The name of the blog - "Christ The Truth" expresses its core conviction: that Jesus Christ IS The Truth. Just as there is no Way to God outside of Jesus, and we cannot experience the Life of God outside of Jesus, so also we do not know the Truth about God unless we begin with Jesus Christ. Yet very often we use the G word: G-O-D as if by simply using it everyone knows who we're talking about. This is not the case. If I were to say I enjoyed watching 11 men kicking a leather ball around a pitch, and you said the same, it could be that we support the same team but more likely we don't! It's the same in theology - which is to say it's true for all of life - the true meaning of G-O-D is discovered as the Spirit brings us into union with Jesus the Son of the Father.

So go and have a read. As you'll discover, one obvious point of relevance is in the whole issue of inter-faith dialogue, which I wrote about here.

Wednesday, 21 November 2007

More free Christian Audio

Hurry hurry over to Christian Audio - you have three more days to download one of 6 books for FREE using the code THANKS2007. (It's a special Thanksgiving offer.)

I still haven't decided, but I'm tempted by John Piper's biographical-sermon of William Wilberforce. You may have seen the film "Amazing Grace" but that won't have told you just how evangelical Wilberforce was. While he is famous (rightly so) for fighting against slavery, he knew full well that only the gospel of Christ crucified and justification-by-faith could change the country.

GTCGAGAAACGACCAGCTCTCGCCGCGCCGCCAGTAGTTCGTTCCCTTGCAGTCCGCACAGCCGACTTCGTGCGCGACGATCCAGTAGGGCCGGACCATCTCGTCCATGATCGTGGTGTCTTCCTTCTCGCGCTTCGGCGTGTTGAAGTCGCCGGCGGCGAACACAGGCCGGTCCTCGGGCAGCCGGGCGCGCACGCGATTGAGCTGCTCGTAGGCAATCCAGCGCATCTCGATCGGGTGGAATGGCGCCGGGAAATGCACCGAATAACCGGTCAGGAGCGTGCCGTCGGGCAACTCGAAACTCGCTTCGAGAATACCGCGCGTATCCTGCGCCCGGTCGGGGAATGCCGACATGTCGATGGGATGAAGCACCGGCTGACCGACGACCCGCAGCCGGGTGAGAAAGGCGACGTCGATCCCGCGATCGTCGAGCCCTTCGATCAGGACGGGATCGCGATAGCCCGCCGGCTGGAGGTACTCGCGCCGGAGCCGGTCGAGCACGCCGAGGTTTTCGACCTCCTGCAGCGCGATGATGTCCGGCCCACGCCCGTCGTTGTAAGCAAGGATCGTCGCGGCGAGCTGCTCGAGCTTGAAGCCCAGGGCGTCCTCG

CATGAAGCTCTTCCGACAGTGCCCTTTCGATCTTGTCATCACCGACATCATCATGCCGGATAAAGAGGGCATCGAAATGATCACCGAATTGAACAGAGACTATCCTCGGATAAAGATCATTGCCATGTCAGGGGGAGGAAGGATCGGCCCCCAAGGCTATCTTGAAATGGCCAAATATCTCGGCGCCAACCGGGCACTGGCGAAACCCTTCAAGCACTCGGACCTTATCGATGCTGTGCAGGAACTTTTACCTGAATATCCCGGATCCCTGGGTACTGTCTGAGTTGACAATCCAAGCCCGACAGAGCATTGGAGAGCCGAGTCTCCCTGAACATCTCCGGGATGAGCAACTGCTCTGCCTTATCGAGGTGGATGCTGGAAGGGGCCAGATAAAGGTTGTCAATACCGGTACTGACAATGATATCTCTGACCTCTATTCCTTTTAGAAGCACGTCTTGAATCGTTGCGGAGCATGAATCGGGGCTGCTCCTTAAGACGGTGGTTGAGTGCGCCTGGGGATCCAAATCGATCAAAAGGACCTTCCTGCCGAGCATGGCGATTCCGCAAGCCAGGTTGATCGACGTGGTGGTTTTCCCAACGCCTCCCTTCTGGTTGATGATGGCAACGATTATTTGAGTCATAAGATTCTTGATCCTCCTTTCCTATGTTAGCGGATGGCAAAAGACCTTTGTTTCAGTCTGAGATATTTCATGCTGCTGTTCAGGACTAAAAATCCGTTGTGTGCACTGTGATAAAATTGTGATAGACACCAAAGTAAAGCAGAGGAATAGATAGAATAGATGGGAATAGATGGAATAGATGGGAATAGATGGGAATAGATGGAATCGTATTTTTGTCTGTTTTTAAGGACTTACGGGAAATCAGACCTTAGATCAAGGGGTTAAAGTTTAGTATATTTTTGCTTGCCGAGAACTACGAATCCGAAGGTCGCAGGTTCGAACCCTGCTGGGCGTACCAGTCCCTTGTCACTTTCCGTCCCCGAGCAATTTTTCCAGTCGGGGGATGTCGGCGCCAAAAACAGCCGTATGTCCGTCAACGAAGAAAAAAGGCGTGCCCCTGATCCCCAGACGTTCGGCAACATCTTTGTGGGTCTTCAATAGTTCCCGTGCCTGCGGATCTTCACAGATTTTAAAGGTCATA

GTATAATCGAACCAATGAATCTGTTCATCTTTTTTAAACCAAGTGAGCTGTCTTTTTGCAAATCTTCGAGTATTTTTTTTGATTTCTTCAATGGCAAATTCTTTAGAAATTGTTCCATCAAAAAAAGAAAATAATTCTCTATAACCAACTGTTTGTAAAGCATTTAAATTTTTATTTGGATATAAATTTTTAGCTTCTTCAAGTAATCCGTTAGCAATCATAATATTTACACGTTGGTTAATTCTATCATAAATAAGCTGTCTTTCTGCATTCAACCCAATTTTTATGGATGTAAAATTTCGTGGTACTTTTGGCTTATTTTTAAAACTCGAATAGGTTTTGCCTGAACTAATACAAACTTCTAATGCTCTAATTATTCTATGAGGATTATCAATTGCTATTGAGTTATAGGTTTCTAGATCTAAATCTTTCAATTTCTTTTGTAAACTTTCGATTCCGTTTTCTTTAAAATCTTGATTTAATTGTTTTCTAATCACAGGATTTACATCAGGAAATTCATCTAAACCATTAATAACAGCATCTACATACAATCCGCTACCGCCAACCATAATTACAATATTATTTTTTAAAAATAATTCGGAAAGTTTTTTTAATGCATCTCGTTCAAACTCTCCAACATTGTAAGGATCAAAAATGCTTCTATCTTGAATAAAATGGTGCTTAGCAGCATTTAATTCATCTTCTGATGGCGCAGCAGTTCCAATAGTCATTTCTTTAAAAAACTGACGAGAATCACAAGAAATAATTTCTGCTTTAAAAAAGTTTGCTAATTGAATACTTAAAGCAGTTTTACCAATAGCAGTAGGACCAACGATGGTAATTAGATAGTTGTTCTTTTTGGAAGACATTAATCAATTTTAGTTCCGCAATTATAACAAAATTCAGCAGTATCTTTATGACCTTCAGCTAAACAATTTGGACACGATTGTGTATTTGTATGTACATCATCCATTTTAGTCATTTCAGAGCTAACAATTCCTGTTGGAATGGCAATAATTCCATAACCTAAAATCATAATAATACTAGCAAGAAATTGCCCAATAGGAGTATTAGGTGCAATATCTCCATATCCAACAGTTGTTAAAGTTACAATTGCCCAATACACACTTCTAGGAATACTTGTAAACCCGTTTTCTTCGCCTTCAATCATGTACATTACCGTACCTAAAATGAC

Tuesday, 13 November 2007

An intro to Leviticus

A bonus for those who came to "Foundations for Life" - here is a very good introduction to Leviticus. I'll quote a little bit, but go to David Field's blog for the full piece.

With the building of the tabernacle, a new stage of God’s dealings with his people arrives. It’s like a new world – which is why there are “sevens” everywhere and why the tabernacle is like Eden in many ways. And at this point God has come to live nearer to his people than before – which is both wonderful and dangerous. Leviticus is, therefore, a book of house rules for God’s young children at that stage in history and it teaches them how to keep clean and tidy and how to grow in character like their father.

...

The uncleanness laws of chapters 11-15 relate to death and the curse. It is not that uncleanness is itself sin but rather that God gave his children a picture system to teach them how to make distinctions. This would help them grow to be like their Father who also makes distinctions (as in Genesis 1). Clean animals, in chapter 11, are those which keep away from death and curse-dirt by wearing shoes and by digesting their food extra-thoroughly. Chapter 12 talks about childbirth and chapters 13 and 14 about 'leprosy'. Chapter 15 shows that what comes out of us is death until we are made new in Jesus.

Monday, 5 November 2007

Listen to Jonathan Edwards for free!


Every month the good people at Christian Audio release one of their books as a free download. This month the download is Jonathan Edwards' classic "The Religious Affections". Click here to order it and enter NOV2007 at the relevant stage to get it for free. You will have to register as a customer. Bear in mind that the download is 12 files, most of which are 35MB, so you're looking at over 400MB to download. Not one for dial up users! Quite helpfully each section will, when converted, fill an audio CD that could be played on a regular CD player.

But what a great offer - a chance to listen to a hugely important book. Section One is brilliant because it shows how important the affections (think emotions but deeper) are for true religion (by which Edwards' means true Christianity of course). Many Christians are divided into "lots of emotions but not much truth" vs. "lots of Bible truth but we never appear happy"! Okay, it's a caricature, but you may recognise the problem. This classic book is a never-bettered study on what does and does not constitute true religious affections.

Whether you download it or not, make a mental note to check Christian Audio each month for their latest offer.